Posted by Krystal Duhaney, RN, BSN, IBCLC May 16th, 2023

Is Baby Getting Enough Milk?

Is Baby Getting Enough Milk?

Is Baby Getting Enough Milk?


A common worry we hear from our breastfeeding mamas is wondering if their baby is getting enough milk. Since you are breastfeeding, you can’t actually see the output of milk. So, it’s natural to wonder if they really are getting enough milk.

Chances are you are producing enough milk for your baby. As breastfeeding is a supply and demand type process. After the first few days of colostrum, your milk will come in. About 8-12 feeding sessions or more within a 24 hour time period is a good amount of nursing sessions. You will want to keep an eye on two key indicators: Diaper Changes and Weight Gain.

Diaper changes are a great indicator of your baby’s milk intake. The first few days after birth, your newborn might have meconium stools, which are dark and thick and almost a tar like substance. Clear or a pale yellow color urine indicates they are well hydrated and receiving enough fluids.

  • Day 2: baby should have 2 wet diapers over 24 hours
  • Day 3-4: baby should have three or more wet diapers each 24 hours
  • Day 5 and up: your newborn should start having six or more wet diapers a day.
  • You will want a minimum of 3 wet diapers a day.

You will also want to track their bowel movements (stools) to ensure they are staying regular. Their stools should be a yellowish color and will then become more seedy by day five. Their stools will not be solid until they start eating more solid foods. Your baby should have one to three bowel movements within a 24 hour period (after four days of age).

Weight Gain is another expectation. Soon your baby will start to gain weight, but don’t be alarmed if in the first few days they lose some weight. Baby should regain their birth weight by 14 days old. According to La Leche League, gaining 5.5-8.5 ounces per week is normal. Weight loss of more than 10% is a concern, and you will want to contact your pediatrician and a lactation consultant. Remember that as long as your baby is growing within their own percentile and meeting their developmental milestones, it’s a good indicator that they are getting enough nutrition. Keep up with regular scheduled pediatrician visits to help track baby’s weight gain and milestones.

If your baby seems happy and content after a nursing session, and releasing from your breast on their own, this is also a good indicator that they are well fed. You can also look for signs of your baby gulping while you are nursing. Gulping shows they are getting large mouthfuls of milk during a letdown while nursing.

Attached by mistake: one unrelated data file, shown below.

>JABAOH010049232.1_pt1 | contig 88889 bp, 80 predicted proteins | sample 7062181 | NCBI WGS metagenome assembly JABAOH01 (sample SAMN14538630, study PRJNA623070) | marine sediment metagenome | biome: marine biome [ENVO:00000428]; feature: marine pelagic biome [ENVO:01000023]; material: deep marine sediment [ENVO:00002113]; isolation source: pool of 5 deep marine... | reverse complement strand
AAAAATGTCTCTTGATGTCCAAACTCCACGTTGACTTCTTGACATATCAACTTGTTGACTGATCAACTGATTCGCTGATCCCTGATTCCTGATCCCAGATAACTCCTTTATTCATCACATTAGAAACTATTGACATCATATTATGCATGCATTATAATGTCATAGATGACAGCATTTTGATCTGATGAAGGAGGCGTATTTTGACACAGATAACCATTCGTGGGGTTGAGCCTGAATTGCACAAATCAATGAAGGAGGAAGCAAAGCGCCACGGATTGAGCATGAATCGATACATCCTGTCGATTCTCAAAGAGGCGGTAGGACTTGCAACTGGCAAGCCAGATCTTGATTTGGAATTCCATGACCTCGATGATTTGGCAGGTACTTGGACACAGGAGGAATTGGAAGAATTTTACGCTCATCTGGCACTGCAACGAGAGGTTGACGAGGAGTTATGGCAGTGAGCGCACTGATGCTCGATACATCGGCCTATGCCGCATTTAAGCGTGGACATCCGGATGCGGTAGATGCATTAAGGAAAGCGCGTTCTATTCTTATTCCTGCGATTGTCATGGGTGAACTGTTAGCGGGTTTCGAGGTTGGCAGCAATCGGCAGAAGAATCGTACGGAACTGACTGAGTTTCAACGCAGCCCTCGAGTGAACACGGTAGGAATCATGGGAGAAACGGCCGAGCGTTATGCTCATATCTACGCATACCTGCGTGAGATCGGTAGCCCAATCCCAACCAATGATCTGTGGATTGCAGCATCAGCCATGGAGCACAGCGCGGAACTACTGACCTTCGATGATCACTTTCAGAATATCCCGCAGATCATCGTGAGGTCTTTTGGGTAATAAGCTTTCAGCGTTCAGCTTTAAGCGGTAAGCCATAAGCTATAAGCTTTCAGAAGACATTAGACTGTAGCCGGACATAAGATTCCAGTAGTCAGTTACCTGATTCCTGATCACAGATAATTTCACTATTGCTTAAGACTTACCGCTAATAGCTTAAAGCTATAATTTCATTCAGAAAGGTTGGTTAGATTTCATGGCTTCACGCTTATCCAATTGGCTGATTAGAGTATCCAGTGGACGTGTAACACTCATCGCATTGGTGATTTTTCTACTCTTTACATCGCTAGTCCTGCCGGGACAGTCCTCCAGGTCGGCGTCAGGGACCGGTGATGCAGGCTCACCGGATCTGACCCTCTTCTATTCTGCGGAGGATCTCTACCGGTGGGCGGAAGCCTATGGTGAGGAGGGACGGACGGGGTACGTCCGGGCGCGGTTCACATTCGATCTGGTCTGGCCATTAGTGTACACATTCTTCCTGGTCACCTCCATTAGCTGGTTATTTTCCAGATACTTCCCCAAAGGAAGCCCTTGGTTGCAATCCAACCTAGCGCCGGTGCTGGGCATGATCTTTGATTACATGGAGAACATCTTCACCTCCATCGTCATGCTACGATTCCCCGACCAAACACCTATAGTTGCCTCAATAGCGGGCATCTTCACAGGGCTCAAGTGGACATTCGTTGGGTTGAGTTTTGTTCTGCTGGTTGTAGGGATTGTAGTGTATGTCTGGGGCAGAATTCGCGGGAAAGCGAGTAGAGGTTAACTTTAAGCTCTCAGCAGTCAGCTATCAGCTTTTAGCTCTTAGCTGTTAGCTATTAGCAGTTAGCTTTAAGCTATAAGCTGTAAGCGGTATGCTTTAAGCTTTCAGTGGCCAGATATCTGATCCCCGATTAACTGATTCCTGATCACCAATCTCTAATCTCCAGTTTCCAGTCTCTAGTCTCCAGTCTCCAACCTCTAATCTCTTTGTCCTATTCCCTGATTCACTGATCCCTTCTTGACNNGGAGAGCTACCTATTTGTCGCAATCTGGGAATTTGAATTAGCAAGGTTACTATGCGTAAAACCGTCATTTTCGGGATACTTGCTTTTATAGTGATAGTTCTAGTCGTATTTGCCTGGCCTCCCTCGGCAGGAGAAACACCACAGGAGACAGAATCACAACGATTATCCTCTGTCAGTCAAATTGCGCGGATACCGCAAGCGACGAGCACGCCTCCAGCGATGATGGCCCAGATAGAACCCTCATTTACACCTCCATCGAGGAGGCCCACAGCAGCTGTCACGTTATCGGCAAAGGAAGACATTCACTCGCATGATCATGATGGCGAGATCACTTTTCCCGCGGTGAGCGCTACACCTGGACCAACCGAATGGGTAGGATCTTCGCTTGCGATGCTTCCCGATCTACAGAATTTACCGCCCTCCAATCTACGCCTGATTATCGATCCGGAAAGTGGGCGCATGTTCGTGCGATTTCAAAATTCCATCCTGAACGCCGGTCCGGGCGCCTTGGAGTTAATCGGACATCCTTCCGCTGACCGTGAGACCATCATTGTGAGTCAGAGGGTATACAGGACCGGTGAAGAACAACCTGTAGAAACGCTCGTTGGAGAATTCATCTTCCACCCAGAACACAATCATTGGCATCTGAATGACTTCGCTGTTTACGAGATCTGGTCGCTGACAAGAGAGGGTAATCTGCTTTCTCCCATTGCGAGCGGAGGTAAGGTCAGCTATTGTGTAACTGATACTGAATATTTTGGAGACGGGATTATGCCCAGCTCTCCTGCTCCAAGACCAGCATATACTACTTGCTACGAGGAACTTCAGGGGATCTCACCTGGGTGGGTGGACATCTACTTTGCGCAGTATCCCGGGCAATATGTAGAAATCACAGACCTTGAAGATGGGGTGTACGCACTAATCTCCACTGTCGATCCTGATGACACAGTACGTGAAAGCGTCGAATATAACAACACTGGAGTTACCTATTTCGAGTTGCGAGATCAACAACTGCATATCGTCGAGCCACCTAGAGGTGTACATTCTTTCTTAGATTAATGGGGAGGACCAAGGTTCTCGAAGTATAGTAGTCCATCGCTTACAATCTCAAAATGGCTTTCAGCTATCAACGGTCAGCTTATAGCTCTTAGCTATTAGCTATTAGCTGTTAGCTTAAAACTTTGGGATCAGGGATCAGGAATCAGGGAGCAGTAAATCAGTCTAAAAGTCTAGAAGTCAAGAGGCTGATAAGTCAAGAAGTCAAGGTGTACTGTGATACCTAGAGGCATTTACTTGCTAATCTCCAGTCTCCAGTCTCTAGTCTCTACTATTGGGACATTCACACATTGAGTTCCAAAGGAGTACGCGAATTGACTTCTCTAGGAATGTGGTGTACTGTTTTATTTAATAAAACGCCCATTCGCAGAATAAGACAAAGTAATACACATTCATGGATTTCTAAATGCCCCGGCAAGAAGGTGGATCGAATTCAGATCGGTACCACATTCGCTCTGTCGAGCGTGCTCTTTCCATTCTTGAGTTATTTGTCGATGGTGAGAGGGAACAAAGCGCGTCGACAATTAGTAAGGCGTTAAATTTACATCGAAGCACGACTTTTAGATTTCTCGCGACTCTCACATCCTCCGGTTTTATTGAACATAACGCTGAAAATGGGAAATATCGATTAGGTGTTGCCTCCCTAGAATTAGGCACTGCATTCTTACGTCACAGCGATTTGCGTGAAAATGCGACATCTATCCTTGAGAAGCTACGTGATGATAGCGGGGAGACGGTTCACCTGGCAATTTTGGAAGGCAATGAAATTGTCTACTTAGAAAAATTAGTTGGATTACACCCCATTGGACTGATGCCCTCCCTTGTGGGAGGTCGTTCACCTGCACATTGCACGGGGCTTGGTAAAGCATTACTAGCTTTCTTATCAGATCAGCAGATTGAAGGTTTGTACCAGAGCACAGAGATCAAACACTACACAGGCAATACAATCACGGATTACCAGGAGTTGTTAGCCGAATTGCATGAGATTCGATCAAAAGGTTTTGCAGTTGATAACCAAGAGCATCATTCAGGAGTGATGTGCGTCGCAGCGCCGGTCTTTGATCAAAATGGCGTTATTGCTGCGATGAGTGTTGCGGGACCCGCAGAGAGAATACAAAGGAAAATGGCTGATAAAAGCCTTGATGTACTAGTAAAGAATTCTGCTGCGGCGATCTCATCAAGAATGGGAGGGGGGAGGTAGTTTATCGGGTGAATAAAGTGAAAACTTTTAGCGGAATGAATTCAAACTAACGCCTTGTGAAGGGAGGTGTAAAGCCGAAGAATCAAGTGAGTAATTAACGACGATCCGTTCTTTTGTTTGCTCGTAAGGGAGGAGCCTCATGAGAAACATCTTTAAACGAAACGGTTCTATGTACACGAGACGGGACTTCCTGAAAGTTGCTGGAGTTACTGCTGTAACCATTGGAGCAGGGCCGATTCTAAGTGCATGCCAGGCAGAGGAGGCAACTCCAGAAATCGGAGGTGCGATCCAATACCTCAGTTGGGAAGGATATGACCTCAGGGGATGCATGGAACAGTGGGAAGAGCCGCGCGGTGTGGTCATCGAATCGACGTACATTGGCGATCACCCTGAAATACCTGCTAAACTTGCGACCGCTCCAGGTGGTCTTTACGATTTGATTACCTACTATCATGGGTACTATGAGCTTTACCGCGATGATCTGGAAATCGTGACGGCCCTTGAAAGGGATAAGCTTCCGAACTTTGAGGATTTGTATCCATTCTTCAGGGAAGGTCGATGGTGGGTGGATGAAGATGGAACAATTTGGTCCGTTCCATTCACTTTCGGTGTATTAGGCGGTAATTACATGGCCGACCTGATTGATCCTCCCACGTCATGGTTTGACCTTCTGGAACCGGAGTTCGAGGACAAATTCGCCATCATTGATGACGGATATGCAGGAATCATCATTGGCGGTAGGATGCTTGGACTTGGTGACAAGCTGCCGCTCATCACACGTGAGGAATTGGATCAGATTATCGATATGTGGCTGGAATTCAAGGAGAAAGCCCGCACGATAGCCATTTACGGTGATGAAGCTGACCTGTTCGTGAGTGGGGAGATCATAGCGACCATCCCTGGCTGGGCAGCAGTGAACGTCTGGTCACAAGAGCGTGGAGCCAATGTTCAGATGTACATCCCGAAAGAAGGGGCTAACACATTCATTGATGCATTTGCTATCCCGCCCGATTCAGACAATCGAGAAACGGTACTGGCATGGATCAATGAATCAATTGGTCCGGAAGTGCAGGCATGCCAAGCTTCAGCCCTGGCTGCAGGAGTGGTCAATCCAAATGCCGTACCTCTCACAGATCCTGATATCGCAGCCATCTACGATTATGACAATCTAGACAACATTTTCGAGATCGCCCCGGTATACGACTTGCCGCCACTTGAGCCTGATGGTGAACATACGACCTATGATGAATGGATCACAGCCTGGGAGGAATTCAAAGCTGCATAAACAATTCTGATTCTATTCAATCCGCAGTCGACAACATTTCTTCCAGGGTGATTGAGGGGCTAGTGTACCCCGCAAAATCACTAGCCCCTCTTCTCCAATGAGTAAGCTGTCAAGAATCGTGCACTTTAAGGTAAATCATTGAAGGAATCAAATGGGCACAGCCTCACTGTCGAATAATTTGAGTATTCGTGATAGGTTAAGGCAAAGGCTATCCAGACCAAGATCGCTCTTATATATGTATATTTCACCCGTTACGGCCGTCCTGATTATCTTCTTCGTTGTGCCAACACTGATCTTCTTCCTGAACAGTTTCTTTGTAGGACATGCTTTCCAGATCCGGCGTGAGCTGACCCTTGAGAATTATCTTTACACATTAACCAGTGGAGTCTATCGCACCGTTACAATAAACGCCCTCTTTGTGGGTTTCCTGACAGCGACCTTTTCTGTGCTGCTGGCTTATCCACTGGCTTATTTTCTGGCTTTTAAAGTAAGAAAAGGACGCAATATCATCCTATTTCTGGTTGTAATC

Signs Your Baby Might Not Be Getting Enough Milk

If you have a poor latch, your baby might not be getting enough milk. Knowing you have a poor latch is key. A poor latch will be painful, or their latch might appear shallow. Check with a lactation consultant if you are having a painful latch.

Another indicator of not getting enough milk is if your baby seems very sleepy or lethargic. Just like adults, babies who are not getting their nutritional needs met will have low energy. If your baby seems lethargic or is sleeping regularly for 4 or more hours at a time, call your pediatrician.

If your baby is taking too long (longer than 30-40 minutes per feed) or falling asleep shortly after beginning to feed, they also might not be getting enough milk. If your baby isn’t meeting their weight gains or the amounts of diapers in a 24 hour period, these are also indicators of not getting enough milk.

Keep in mind, breastfeeding is more than the quantity of milk. Yes, breast milk is delicious and nutritious, but breastfeeding is also a bonding time with your baby. You get to provide comfort, warmth and love all while also providing nutrition. Getting to know your baby and their signs of hunger as well as their signs of when they have enough to eat is important. If you are having concerns with providing for your baby, make sure to contact your healthcare provider or pediatrician.

Remember, you’ve got this, mama!



Did you find this information useful? Do you have any breastfeeding tips to share? Let us know in The Official Milky Mama Lactation Support Group. This is your place to get advice from our team of Milky Mama experts and seasoned breastfeeding moms. If you are needing more one-on-one help, book a call with one of our International Board Certified Lactation Consultants here.

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